Runner Puts Garmin Forerunner 305 Through Its Paces in Kenya and Spain

The Weekend Edition of The Wall Street Journal contained an interesting review of the Garmin Forerunner 305 and the MotionLingo Adeo. The author, Mark Schoofs took these fitness gadgets with him on trips to Kenya and Spain to help assess his level of exertion while running on widely varying terrain and conditions. This is a perfect way to use a fitness monitoring gadget.

I've owned a Garmin Forerunner 201 since 2004. This is a sturdy, well-designed unit that I think is made to be mounted to the handlebars of a bicycle. (See Dave's Cycling Dashboard.) Of the two gadgets that Schoofs reviewed, I would have expected that he'd prefer the Forerunner, which turned out to be the case.

The MotionLingo Adeo is a truly off-beat device. You wear it around your waist, and it plugs into your iPod so it can announce over your headphones how far and fast you've run. Think of it as a GPS device that plays a similar role to the Nike + iPod Sport Kit. Comparing the Adeo to the Forerunner, Schoofs said, "... {The} Garmin seems simpler {than the Adeo}. Adeo's belt clip wasn't always secure, and the device occasionally bounced out and fell. With the Garmin, I can see my pace whenever I want, not only when the preprogrammed voice decides to chime in. And I'm free from the earphone wire."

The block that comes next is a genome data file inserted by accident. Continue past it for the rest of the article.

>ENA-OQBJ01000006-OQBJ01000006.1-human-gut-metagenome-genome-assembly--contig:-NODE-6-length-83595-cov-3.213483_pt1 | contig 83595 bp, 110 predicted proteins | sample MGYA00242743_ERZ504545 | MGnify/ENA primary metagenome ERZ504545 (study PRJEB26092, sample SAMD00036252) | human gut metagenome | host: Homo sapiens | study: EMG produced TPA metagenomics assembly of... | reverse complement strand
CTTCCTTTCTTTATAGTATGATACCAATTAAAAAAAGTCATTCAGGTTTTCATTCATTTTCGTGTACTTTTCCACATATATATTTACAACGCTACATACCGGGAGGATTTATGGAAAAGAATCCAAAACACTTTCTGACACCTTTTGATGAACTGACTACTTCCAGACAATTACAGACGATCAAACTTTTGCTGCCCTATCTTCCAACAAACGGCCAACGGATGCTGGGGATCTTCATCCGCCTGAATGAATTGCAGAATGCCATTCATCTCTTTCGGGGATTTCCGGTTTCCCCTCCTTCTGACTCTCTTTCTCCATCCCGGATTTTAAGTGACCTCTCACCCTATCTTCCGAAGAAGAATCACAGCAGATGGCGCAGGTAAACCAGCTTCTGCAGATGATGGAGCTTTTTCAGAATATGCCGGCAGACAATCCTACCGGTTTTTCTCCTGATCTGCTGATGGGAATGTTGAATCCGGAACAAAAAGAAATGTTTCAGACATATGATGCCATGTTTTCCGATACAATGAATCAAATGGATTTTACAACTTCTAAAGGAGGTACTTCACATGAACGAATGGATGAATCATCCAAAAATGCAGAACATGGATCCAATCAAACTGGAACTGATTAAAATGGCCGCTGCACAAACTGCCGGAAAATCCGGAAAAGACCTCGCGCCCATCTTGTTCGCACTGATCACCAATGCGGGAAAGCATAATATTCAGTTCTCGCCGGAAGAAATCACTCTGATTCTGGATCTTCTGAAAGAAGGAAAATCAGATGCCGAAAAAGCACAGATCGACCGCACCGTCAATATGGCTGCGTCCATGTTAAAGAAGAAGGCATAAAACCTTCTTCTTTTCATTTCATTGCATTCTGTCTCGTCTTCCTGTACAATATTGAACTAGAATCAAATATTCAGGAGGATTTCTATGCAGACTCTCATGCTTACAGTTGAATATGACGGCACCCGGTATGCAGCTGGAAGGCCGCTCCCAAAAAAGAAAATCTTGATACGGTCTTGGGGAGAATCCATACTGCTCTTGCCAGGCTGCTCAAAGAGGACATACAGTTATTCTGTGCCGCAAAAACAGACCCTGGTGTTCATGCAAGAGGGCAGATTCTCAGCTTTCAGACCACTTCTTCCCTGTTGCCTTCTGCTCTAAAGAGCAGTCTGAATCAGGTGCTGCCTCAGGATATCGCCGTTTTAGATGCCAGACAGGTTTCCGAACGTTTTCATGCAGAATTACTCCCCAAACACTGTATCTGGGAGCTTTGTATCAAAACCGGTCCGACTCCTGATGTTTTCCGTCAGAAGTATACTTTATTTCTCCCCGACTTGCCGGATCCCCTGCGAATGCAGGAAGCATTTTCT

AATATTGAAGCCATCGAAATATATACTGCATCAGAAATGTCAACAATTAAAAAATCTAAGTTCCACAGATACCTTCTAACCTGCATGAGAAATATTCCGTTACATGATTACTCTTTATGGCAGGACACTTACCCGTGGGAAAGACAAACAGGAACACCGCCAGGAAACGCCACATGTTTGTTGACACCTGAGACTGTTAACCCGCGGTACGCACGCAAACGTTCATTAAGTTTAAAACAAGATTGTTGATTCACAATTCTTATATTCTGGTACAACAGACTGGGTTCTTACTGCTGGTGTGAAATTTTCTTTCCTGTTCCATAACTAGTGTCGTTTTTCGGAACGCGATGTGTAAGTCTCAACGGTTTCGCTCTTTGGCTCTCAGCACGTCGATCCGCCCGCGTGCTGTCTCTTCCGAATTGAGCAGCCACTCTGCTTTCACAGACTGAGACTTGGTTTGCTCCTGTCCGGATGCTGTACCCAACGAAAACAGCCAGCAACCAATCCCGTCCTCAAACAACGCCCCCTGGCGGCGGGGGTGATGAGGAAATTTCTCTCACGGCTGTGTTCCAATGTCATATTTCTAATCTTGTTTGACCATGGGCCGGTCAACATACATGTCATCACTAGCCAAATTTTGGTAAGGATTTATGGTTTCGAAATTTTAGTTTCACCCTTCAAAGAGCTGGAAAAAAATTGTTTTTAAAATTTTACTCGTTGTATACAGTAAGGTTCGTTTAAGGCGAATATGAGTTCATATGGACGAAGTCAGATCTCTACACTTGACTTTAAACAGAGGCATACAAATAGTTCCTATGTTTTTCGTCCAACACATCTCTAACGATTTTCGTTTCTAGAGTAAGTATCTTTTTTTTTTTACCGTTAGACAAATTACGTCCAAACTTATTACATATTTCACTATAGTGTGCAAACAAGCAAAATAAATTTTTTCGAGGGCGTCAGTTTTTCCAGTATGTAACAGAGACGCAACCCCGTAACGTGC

I've had a couple of devices like the MotionLingo Adeo, and I applaud MotionLingo for producing a ground-breaking product. But I'm not sure to whom I'd recommend the Adeo at this point. But the Garmin Forerunner 305 is a worthy training companion to the runner, cyclist, or multisport athlete.

I prefer a non-GPS device as my primary fitness monitor, but that's because so much of my exercise activity is inside of ice arenas where GPS is useless. If you are more of a year-round outdoor exerciser than I am, I'd strongly recommend the Forerunner 305